Sometimes it can be useful to go over things with people who are studying for the same test: You can make sure that your notes are correct and that you understand the subject. Study groups are also helpful because you can work together to come up with ways to remember concepts and then test one another.
For some people who are easily distracted, though, study groups spell disaster because they get off the topic. When you're with a bunch of friends or classmates, you may spend more time hanging out than actually studying. One way to ensure quiet and focus when studying with a group is to study in the library. You'll be forced to keep things more low-key than if you're at someone's kitchen table.
In the end, it comes down to what works best for you. If you like to study alone and feel most confident doing it that way, that's great. If you think you'd like to work in a group, try it out — just be aware of the drawbacks.

The Payoff

When you've finished studying, you should feel like you can approach the test or quiz with confidence — not necessarily that you will get 100% of the answers correct, but that you have a good understanding of the information.
Most of all, don't panic if you can't remember some facts the night before the test. Even if you've spent all evening studying, the brain needs time to digest all that information. You'll be surprised by what comes back to you after sleeping.
Reviewed by: Eric J. Gabor, JD

Worry Less in 3 Steps

Everybody worries. Grown-ups do it and kids do it, too. But what should you do about it? Whether your worries are big or small, you can take these 3 steps:
  1. Try to figure out what you're worried about.
  2. Think about ways to make the situation better.
  3. Ask for help.

1. Figure it out.

Sometimes, you will know exactly what you're worried about. Other times, you might not know exactly what's bugging you. Let's say you're worried about a teacher who seems mean. But maybe what's really bothering you is that you're having trouble with math. If you get some help with math, that teacher might seem just fine.
Some problems, like family problems, are big and have a lot of parts. That can make it tough to zero in what the problem is or to pick one part of the problem to try to solve. But being able to focus on your problem — or at least part of it — is the first step to taking action. If you're having trouble figuring out what worries you, skip to Step 3 and get some help from a parent or another person you trust.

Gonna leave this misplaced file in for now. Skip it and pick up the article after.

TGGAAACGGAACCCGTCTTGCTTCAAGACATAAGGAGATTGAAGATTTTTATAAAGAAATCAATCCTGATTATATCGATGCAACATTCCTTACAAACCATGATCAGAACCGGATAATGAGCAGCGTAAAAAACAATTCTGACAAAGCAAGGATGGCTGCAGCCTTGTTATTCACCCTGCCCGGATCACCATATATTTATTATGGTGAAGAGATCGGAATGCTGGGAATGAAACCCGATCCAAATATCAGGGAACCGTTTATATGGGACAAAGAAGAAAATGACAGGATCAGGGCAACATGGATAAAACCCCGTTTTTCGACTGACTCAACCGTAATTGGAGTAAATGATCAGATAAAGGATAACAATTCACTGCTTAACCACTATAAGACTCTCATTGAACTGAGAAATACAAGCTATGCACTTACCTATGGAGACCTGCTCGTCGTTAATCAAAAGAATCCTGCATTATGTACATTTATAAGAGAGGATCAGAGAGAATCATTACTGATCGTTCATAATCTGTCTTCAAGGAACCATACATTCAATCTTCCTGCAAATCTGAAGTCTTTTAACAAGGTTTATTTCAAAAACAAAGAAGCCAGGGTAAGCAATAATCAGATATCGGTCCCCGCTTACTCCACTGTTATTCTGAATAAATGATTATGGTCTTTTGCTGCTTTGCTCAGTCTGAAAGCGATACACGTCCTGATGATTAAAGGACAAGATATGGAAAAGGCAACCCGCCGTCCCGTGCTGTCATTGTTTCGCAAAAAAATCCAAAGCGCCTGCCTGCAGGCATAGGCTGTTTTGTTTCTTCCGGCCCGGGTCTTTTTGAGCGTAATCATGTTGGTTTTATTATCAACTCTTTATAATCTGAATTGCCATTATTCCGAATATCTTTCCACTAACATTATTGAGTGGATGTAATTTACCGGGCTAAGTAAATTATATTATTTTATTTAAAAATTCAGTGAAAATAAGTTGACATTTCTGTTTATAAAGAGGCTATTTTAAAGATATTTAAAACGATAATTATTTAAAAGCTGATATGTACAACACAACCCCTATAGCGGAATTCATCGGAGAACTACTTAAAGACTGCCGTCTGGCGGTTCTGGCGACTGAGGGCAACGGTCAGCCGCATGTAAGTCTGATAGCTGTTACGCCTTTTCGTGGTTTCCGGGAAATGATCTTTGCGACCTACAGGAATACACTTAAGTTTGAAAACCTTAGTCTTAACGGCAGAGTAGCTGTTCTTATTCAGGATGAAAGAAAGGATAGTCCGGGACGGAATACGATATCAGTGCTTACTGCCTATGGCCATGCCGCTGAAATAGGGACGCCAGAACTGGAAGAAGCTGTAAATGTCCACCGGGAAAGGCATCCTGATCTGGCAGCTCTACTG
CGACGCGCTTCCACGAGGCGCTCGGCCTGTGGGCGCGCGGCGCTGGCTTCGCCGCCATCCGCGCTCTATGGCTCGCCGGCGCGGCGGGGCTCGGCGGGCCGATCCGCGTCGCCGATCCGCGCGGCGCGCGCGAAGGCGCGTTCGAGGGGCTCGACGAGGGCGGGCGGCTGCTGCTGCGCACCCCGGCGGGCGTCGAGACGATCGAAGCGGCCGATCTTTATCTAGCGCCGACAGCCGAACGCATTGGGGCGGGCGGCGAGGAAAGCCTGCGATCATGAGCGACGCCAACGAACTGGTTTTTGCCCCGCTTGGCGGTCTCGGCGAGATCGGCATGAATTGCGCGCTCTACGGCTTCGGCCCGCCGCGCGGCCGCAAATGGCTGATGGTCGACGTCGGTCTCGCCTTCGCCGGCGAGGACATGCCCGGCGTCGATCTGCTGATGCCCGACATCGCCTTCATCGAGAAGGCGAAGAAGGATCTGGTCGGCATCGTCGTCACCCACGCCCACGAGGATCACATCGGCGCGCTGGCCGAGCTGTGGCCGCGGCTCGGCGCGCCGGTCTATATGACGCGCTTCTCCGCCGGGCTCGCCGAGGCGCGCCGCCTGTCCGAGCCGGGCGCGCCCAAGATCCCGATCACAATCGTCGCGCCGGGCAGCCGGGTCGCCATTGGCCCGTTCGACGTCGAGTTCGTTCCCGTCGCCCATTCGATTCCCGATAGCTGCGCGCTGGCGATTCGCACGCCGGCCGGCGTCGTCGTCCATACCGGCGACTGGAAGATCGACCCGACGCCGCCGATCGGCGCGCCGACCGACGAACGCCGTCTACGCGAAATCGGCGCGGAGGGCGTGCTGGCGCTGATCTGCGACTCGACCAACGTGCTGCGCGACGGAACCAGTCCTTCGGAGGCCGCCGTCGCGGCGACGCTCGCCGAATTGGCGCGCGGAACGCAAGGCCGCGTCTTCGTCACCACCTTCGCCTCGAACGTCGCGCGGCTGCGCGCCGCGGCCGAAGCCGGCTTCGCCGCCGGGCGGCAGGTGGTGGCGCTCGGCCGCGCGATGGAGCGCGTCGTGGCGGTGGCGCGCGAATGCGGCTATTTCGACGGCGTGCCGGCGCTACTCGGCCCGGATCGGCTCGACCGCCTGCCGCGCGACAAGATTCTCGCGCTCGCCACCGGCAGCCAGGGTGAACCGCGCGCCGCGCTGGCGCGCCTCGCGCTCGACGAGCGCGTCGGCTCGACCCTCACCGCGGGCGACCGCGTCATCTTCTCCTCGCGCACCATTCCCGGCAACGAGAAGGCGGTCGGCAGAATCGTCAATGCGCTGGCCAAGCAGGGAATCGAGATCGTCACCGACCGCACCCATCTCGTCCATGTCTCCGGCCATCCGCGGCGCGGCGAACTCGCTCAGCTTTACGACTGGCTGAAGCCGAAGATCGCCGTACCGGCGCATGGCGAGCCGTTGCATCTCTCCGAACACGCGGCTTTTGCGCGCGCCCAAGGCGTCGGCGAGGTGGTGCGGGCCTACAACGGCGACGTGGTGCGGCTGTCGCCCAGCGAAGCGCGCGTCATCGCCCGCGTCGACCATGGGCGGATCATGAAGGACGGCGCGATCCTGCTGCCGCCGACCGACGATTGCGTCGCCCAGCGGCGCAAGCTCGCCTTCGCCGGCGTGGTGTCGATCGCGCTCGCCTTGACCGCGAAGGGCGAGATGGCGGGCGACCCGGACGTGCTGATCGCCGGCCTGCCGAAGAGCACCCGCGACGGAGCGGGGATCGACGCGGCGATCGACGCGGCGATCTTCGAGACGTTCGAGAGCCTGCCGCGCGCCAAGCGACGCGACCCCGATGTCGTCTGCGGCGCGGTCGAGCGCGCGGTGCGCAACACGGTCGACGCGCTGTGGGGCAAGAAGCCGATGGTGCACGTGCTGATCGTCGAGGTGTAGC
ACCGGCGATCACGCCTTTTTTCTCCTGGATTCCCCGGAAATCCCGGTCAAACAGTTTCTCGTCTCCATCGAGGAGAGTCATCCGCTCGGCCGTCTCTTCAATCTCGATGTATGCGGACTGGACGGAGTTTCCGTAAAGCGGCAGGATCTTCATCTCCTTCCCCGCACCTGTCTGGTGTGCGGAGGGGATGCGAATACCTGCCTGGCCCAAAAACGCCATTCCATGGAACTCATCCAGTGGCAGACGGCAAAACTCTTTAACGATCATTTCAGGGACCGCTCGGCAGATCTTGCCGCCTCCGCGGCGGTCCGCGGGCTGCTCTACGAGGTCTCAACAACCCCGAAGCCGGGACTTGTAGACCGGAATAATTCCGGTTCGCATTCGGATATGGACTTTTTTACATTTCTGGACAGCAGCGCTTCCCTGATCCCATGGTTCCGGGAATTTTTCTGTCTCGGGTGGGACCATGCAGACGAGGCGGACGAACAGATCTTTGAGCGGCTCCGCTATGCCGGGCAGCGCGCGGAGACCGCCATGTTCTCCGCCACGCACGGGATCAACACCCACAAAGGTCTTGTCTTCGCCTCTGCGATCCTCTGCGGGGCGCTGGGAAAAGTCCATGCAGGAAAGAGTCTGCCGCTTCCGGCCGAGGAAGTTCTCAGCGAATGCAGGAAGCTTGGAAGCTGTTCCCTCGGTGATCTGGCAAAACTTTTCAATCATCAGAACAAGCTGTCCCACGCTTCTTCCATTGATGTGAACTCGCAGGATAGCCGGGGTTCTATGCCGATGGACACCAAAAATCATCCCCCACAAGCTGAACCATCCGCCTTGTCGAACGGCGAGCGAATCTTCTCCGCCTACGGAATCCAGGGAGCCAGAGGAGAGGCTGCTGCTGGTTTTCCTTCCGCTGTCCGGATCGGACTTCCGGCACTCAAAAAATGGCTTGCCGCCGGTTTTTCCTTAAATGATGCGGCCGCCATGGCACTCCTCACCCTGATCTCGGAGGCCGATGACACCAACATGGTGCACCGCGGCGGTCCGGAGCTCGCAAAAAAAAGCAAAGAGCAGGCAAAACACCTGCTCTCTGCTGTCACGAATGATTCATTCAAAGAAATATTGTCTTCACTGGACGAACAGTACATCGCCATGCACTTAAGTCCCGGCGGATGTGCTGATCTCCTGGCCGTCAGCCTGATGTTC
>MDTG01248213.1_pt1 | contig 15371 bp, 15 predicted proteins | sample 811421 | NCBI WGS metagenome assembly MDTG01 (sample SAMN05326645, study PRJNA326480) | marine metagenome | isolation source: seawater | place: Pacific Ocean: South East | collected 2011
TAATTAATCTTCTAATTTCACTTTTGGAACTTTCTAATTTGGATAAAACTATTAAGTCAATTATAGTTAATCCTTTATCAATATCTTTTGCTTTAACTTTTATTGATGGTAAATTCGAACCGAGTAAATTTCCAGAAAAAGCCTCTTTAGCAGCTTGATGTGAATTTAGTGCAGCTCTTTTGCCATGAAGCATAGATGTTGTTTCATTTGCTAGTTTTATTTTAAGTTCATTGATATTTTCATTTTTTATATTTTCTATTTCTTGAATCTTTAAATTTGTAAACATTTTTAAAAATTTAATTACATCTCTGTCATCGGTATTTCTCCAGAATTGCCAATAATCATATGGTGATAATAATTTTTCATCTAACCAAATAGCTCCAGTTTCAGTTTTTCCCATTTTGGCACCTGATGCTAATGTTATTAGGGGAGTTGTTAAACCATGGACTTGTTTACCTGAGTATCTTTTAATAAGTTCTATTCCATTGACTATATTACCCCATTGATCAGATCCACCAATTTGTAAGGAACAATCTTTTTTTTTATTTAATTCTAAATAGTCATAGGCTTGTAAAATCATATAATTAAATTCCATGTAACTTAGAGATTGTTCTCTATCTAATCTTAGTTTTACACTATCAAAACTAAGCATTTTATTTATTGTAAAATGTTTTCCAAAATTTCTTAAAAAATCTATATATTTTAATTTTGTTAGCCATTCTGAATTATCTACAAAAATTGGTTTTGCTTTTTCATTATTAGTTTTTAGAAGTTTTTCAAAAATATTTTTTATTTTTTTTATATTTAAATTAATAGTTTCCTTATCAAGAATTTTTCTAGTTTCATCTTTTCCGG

2. Think of ways to make it better.

There is almost always something you can do to help you feel less worried. Sitting there worrying is no fun and it probably won't solve your problem. But switching to an action mode can help you feel more hopeful.
Grades at school are often a top worry for kids. If that's your concern, ask yourself these questions:
  • Why are grades important? What do they mean to me?
  • How do I prepare for class? Do I review my notes even when there isn't a test the next day?
  • Do I have a good place to do my homework?
  • Have I tried different ways of studying, such as rewriting notes, using flashcards, and working with a study buddy?
If your worry is about a fight you had with a friend, you might write down all the actions you could take — from writing the friend a note to inviting him or her over for a game of basketball. Should you apologize for whatever happened between the two of you? Once you have a list of possible actions, you can select the one you think is most likely to get your friendship back on track.
But what if you can't think of anything to do to make your particular problem better? Then it's time to jump to Step 3 (it's the next step anyway) and ask someone for help.

3. Ask for help.

Worrying can make you feel lonely. When you're worried, it can help to find someone to talk to. Sometimes people say, "Why should I bother? He/she can't do anything about it." But here are two reasons to give it a shot anyway:
  • You don't know for sure that no one can help until you share your feelings and let the person try to help.
  • Just the act of telling someone what's bothering you can make you feel a little better. Afterward, you are no longer alone with your worries and whomever you told (parent, sister, brother, friend, counselor) is now is thinking about ways to help you.

A Final Word About Worry

Did you know worry is not all bad? If you weren't worried (at least a little) about that test, you might not study for it. And if you weren't worried about getting sunburned, you might not wear your sunscreen.
But some kids worry so much that it keeps them from doing the stuff they need and want to do. If that sounds like you, you know what to do by now: Turn to good old Step 3 and ask someone for help.

6 step to smarter studying

Six Steps to Smarter Studying

How did you learn how to ride your bike? Someone probably gave you a few lessons and then you practiced a lot. You can learn how to study in much the same way. No one is born knowing how to study. You need to learn a few study skills and then practice them.